Since there is no note concerning additional restrictions, it does not have a first entry restriction and can be used at any time during its validity for activities compatible with a business visa status.
Typically, a visa takes anywhere from 2 days to 15+ days to process in the Brazil Embassy/Consulate depending on the consulate that we need to send the application. The processing time for a visa is dependent on several factors and can change without notice at the consulate's discretion. Please refer to our service selection page for the most up-to-date processing times for Brazil visas: https://www.passportsandvisas.com/visas/Brazil
A passport is an official government document that certifies one's identity and citizenship. The passport serves two purposes; to regain entry to the country of citizenship (i.e. the United States) and is a requirement by many countries to gain entry to the country you are visiting.
A Brazil visa is an official government document that temporarily authorizes you to be in the country. Many countries require a visa to gain entry. The Brazil visa is in the form of a stamp/sticker IN the passport and is obtained from a Brazil Embassy in Washington DC or consulates around the country. We have staff spread around the country to hand carry your application for you and then overnight the passport back when it is completed.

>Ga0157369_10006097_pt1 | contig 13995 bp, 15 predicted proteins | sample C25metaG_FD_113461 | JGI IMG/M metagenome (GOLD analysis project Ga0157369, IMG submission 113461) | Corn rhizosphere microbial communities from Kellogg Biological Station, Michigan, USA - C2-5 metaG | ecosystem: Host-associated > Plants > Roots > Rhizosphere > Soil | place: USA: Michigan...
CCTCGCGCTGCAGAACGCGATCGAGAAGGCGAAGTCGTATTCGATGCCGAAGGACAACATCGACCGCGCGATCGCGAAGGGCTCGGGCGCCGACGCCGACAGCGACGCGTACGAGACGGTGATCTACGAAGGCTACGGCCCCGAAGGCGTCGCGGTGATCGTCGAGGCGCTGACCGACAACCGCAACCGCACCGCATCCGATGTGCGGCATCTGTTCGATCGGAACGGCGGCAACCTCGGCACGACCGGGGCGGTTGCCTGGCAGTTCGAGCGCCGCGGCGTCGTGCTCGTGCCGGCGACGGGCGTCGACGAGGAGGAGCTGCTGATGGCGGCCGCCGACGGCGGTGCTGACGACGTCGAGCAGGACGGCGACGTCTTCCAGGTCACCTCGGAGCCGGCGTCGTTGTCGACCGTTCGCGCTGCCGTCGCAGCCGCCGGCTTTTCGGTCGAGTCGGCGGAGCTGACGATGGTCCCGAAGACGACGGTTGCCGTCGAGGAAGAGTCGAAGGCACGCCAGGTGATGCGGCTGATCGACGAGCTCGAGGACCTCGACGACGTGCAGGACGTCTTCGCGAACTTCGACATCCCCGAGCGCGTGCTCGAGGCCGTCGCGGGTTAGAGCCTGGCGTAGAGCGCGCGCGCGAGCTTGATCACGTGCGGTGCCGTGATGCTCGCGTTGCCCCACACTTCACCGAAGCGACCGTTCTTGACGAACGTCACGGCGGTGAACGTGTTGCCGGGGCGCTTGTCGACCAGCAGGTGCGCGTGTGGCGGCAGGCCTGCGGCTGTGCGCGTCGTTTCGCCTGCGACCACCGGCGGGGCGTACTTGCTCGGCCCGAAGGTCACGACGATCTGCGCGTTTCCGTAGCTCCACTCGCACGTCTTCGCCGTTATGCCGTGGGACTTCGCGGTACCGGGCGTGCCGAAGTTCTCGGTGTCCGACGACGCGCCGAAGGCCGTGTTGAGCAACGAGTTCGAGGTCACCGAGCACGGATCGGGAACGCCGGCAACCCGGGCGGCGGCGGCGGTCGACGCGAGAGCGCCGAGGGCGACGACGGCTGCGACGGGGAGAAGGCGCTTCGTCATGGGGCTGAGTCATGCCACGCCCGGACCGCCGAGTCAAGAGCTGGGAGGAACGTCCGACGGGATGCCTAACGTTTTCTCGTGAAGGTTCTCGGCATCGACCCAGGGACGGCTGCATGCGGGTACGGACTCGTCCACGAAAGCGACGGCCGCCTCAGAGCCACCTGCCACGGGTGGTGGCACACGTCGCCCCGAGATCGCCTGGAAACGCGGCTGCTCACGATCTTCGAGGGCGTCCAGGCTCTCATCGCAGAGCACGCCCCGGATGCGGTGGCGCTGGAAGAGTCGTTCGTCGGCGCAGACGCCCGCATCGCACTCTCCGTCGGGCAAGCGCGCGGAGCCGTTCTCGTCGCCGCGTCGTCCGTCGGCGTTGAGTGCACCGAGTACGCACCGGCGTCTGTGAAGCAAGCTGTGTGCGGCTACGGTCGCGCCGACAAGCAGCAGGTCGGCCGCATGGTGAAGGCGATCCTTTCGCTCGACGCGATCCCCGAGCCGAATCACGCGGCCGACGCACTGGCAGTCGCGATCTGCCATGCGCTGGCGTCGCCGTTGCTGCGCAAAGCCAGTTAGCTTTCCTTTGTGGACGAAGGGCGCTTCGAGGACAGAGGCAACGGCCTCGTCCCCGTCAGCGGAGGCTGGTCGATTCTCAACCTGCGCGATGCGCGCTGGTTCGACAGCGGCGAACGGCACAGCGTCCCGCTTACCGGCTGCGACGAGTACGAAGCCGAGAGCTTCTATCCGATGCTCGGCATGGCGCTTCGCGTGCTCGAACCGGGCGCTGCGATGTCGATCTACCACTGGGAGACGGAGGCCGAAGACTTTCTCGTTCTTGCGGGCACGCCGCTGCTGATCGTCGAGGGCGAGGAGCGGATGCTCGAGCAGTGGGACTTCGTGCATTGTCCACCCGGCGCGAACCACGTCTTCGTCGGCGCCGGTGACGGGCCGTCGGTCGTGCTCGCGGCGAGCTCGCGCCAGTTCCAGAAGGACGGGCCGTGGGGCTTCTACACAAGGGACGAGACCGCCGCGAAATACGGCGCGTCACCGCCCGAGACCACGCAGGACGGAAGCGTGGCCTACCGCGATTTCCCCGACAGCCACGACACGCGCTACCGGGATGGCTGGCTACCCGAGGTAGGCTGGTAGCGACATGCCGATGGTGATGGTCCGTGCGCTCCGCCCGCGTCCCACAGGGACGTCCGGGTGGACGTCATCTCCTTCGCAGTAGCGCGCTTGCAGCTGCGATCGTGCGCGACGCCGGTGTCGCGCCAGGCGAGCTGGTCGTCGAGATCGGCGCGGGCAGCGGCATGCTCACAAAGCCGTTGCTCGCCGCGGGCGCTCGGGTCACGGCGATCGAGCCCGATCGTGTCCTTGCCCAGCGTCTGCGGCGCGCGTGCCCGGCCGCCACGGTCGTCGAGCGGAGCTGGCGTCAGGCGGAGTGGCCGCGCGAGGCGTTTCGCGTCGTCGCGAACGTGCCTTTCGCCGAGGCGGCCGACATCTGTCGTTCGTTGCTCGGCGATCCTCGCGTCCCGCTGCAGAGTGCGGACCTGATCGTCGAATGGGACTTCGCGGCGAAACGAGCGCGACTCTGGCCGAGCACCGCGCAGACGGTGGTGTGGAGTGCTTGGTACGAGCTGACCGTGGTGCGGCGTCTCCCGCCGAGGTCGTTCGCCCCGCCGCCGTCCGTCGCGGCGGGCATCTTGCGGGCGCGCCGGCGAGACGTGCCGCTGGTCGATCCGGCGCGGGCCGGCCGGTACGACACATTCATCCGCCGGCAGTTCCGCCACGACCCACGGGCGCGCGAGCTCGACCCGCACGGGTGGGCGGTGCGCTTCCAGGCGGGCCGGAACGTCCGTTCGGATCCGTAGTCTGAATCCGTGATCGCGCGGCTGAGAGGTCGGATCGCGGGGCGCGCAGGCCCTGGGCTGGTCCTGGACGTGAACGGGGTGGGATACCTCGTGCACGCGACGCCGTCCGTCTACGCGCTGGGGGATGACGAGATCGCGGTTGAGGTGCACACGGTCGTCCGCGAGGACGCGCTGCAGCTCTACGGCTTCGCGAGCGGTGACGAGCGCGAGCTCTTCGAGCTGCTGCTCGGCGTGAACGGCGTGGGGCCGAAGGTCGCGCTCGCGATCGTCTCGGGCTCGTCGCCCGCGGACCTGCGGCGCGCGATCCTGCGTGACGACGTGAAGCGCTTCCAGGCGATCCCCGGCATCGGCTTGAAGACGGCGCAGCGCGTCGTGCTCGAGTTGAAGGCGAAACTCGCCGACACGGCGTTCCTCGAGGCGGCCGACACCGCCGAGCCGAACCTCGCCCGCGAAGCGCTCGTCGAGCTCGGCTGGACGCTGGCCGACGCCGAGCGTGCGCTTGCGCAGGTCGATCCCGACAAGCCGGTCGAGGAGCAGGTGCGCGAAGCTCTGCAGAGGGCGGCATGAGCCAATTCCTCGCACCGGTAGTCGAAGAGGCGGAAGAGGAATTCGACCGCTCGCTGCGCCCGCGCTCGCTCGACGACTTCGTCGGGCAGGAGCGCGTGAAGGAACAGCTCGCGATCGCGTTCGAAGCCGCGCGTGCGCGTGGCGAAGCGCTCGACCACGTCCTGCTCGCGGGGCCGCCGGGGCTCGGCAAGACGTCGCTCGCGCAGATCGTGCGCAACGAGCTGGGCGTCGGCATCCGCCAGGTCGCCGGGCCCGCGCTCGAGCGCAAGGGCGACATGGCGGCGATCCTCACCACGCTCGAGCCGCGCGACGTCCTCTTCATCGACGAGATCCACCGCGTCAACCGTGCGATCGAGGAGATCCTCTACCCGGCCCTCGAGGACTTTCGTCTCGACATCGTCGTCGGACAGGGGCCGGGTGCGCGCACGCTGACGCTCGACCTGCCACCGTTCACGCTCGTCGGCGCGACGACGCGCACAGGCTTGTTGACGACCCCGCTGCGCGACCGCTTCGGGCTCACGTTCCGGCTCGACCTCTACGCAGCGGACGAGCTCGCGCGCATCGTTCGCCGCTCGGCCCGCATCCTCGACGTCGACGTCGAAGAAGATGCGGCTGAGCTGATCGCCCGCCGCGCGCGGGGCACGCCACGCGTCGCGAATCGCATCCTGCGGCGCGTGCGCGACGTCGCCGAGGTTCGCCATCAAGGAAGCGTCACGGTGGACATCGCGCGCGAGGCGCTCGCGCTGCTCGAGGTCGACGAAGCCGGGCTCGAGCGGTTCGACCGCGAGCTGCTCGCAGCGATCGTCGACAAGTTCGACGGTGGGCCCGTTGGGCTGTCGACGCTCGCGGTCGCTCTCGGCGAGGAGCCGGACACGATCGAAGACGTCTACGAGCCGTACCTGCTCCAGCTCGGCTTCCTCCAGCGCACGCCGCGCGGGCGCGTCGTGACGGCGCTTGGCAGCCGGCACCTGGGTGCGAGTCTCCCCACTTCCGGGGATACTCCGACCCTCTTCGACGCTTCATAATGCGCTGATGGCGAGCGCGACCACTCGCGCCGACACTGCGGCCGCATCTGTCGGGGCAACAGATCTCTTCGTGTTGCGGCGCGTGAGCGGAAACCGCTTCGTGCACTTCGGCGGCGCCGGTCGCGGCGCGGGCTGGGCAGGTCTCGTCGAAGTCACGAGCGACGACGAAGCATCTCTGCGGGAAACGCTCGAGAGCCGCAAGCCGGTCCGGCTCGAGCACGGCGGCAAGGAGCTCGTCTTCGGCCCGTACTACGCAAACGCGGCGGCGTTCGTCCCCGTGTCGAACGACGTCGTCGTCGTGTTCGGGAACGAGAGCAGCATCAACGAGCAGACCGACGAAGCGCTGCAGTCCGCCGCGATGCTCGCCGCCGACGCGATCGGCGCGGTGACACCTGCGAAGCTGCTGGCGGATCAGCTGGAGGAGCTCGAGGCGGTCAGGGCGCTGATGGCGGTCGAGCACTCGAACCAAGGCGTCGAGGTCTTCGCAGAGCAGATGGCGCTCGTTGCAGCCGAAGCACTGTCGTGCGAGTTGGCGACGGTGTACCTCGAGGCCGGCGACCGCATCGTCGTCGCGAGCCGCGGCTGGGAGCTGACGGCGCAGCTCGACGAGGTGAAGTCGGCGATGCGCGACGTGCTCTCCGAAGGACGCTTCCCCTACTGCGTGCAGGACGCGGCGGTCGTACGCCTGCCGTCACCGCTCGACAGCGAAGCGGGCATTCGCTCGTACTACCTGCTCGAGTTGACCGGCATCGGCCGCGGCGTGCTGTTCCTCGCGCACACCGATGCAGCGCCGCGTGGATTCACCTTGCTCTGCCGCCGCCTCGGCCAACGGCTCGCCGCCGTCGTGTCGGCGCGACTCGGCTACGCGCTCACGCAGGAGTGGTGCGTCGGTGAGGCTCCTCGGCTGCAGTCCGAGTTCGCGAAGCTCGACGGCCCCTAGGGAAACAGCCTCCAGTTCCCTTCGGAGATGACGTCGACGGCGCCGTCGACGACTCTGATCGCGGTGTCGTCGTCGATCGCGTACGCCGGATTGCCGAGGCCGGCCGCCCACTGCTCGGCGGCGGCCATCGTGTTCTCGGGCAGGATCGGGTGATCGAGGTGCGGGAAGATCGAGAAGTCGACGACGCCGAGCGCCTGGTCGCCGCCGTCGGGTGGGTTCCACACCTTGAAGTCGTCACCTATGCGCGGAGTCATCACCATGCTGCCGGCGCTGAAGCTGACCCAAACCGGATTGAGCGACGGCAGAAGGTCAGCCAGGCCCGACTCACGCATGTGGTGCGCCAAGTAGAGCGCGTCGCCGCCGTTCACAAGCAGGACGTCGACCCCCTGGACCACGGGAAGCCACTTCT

All US Citizens require a visa and a US passport to travel to Brazil, whether for business or tourism. MOST foreign nationals require a visa. We can help you to obtain a visa as well as a US passport.
A Brazil visa is a stamp or endorsement placed by officials of Brazil on a passport that allows the bearer to visit Brazil. Visas are obtained from the Embassy or consulates of Brazil for your visit. "Visit" is further defined as the reason for entry, usually business, tourist or transitory. There are over 270 countries that offer visas and literally thousands of different types of visas available based upon country, type of visit, and length of visit.
Answer the two questions here and we'll show you if a visa or passport is required for your trip to Brazil: